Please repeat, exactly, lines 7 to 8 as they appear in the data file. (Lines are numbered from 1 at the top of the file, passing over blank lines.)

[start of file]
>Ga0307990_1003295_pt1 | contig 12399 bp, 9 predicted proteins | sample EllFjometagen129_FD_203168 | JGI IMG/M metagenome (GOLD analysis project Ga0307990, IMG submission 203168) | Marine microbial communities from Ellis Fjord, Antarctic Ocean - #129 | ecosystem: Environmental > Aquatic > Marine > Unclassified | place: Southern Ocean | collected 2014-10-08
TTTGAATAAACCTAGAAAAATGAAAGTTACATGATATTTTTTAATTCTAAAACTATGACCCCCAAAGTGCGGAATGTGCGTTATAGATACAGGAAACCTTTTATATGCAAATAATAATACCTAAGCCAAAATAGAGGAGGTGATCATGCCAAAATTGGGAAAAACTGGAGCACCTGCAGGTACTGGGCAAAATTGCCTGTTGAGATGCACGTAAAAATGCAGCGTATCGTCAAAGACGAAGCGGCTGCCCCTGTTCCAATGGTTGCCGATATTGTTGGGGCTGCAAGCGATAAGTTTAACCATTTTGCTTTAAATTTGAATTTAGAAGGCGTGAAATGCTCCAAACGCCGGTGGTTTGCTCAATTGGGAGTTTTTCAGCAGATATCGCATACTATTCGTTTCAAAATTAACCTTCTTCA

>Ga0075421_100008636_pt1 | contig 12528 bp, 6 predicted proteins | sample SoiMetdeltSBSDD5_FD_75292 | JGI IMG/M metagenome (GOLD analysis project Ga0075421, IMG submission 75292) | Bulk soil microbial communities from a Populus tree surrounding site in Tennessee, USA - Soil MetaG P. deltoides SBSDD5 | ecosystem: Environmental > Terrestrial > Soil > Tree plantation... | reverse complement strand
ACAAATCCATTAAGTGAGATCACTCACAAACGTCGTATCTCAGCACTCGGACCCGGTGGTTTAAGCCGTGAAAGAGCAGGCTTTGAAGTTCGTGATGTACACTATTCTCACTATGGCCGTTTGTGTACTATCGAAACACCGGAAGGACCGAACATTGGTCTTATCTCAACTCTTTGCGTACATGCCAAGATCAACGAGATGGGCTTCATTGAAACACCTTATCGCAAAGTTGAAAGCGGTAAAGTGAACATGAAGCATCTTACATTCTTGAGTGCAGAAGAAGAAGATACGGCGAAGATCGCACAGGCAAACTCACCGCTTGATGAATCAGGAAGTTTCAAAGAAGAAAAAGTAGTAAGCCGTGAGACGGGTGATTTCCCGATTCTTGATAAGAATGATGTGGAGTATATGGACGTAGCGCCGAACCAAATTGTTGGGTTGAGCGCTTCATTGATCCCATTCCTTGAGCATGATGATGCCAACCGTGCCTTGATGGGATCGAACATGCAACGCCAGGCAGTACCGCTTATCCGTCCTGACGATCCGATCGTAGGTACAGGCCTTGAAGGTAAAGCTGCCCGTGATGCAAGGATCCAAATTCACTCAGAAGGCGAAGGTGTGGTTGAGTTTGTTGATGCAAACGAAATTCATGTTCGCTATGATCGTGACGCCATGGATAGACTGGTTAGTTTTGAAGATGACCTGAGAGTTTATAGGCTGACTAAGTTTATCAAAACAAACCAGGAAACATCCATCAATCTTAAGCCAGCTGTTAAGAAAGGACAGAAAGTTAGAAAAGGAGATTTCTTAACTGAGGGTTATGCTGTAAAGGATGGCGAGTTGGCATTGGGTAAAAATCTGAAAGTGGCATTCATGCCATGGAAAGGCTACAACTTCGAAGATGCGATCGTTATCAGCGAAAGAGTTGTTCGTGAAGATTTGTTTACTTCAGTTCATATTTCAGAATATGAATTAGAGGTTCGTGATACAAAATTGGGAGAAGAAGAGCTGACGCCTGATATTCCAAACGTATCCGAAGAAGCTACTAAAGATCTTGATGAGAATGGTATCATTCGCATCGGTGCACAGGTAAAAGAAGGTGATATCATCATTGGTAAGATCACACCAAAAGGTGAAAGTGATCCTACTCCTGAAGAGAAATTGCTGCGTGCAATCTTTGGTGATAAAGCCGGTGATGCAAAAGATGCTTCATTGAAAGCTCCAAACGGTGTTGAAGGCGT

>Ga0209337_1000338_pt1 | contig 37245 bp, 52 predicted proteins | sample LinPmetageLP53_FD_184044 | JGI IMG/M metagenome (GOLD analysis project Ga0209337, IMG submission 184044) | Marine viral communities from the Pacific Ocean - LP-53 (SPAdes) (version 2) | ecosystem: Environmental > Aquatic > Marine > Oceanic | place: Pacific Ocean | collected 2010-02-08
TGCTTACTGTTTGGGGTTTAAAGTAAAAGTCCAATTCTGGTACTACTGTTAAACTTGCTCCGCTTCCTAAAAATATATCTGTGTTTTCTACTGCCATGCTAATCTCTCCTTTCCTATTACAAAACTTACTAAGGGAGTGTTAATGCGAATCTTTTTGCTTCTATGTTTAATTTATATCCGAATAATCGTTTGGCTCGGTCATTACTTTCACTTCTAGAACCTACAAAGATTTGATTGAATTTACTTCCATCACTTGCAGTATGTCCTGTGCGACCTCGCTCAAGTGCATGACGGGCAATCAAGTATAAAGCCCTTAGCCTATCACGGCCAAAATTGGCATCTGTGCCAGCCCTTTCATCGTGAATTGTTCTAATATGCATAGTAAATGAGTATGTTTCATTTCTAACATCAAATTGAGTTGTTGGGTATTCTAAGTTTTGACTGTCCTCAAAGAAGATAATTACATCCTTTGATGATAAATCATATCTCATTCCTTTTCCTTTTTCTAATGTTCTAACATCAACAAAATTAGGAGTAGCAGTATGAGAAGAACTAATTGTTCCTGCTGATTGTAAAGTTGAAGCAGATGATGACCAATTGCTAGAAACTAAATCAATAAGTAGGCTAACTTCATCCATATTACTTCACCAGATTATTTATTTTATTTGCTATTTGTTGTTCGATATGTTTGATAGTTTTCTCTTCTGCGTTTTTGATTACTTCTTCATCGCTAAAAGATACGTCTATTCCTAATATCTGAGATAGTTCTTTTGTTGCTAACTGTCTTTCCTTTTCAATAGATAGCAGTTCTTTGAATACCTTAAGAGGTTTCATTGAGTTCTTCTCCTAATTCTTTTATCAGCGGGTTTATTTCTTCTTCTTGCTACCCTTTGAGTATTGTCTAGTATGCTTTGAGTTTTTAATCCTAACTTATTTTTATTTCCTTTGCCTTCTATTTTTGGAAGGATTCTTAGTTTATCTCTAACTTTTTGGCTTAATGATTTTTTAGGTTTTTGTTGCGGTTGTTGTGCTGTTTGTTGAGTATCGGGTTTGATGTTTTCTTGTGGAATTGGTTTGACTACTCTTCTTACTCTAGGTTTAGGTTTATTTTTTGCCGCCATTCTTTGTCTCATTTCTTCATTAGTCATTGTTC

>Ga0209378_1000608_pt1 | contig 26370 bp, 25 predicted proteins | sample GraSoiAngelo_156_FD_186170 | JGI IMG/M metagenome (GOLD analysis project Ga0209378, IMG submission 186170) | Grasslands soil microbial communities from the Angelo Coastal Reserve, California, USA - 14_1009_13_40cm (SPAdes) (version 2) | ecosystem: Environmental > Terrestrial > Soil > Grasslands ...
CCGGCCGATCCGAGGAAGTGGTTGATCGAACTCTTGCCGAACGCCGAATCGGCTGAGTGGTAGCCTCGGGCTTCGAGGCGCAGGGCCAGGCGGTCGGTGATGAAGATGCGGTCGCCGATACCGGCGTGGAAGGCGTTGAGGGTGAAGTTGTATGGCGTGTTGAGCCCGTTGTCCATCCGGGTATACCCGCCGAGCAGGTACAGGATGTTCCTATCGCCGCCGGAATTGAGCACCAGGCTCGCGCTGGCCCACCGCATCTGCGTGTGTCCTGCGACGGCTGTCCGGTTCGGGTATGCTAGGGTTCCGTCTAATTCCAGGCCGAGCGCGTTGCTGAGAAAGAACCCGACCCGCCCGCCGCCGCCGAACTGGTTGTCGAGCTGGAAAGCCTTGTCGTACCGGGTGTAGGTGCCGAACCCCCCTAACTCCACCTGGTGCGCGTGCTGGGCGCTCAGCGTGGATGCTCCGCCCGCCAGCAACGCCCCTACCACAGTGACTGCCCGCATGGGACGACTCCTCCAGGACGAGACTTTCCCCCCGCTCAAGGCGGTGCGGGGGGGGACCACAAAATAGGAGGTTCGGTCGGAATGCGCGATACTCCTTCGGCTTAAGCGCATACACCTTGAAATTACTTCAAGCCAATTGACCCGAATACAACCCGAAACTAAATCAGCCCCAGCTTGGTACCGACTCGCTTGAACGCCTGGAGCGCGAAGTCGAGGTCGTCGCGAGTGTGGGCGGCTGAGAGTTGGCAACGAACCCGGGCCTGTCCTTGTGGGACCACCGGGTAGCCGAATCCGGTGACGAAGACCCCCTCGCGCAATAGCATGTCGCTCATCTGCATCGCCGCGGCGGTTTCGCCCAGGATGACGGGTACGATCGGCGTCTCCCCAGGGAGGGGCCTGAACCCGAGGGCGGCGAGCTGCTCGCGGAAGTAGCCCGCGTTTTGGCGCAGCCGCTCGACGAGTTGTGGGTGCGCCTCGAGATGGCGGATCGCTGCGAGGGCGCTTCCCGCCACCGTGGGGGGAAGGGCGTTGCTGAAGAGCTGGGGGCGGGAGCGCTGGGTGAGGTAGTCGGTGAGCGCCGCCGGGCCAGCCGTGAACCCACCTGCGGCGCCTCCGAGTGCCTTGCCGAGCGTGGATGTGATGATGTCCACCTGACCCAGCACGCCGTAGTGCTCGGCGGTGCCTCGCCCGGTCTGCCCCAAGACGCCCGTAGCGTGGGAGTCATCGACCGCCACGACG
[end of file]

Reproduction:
>Ga0209378_1000608_pt1 | contig 26370 bp, 25 predicted proteins | sample GraSoiAngelo_156_FD_186170 | JGI IMG/M metagenome (GOLD analysis project Ga0209378, IMG submission 186170) | Grasslands soil microbial communities from the Angelo Coastal Reserve, California, USA - 14_1009_13_40cm (SPAdes) (version 2) | ecosystem: Environmental > Terrestrial > Soil > Grasslands ...
CCGGCCGATCCGAGGAAGTGGTTGATCGAACTCTTGCCGAACGCCGAATCGGCTGAGTGGTAGCCTCGGGCTTCGAGGCGCAGGGCCAGGCGGTCGGTGATGAAGATGCGGTCGCCGATACCGGCGTGGAAGGCGTTGAGGGTGAAGTTGTATGGCGTGTTGAGCCCGTTGTCCATCCGGGTATACCCGCCGAGCAGGTACAGGATGTTCCTATCGCCGCCGGAATTGAGCACCAGGCTCGCGCTGGCCCACCGCATCTGCGTGTGTCCTGCGACGGCTGTCCGGTTCGGGTATGCTAGGGTTCCGTCTAATTCCAGGCCGAGCGCGTTGCTGAGAAAGAACCCGACCCGCCCGCCGCCGCCGAACTGGTTGTCGAGCTGGAAAGCCTTGTCGTACCGGGTGTAGGTGCCGAACCCCCCTAACTCCACCTGGTGCGCGTGCTGGGCGCTCAGCGTGGATGCTCCGCCCGCCAGCAACGCCCCTACCACAGTGACTGCCCGCATGGGACGACTCCTCCAGGACGAGACTTTCCCCCCGCTCAAGGCGGTGCGGGGGGGGACCACAAAATAGGAGGTTCGGTCGGAATGCGCGATACTCCTTCGGCTTAAGCGCATACACCTTGAAATTACTTCAAGCCAATTGACCCGAATACAACCCGAAACTAAATCAGCCCCAGCTTGGTACCGACTCGCTTGAACGCCTGGAGCGCGAAGTCGAGGTCGTCGCGAGTGTGGGCGGCTGAGAGTTGGCAACGAACCCGGGCCTGTCCTTGTGGGACCACCGGGTAGCCGAATCCGGTGACGAAGACCCCCTCGCGCAATAGCATGTCGCTCATCTGCATCGCCGCGGCGGTTTCGCCCAGGATGACGGGTACGATCGGCGTCTCCCCAGGGAGGGGCCTGAACCCGAGGGCGGCGAGCTGCTCGCGGAAGTAGCCCGCGTTTTGGCGCAGCCGCTCGACGAGTTGTGGGTGCGCCTCGAGATGGCGGATCGCTGCGAGGGCGCTTCCCGCCACCGTGGGGGGAAGGGCGTTGCTGAAGAGCTGGGGGCGGGAGCGCTGGGTGAGGTAGTCGGTGAGCGCCGCCGGGCCAGCCGTGAACCCACCTGCGGCGCCTCCGAGTGCCTTGCCGAGCGTGGATGTGATGATGTCCACCTGACCCAGCACGCCGTAGTGCTCGGCGGTGCCTCGCCCGGTCTGCCCCAAGACGCCCGTAGCGTGGGAGTCATCGACCGCCACGACG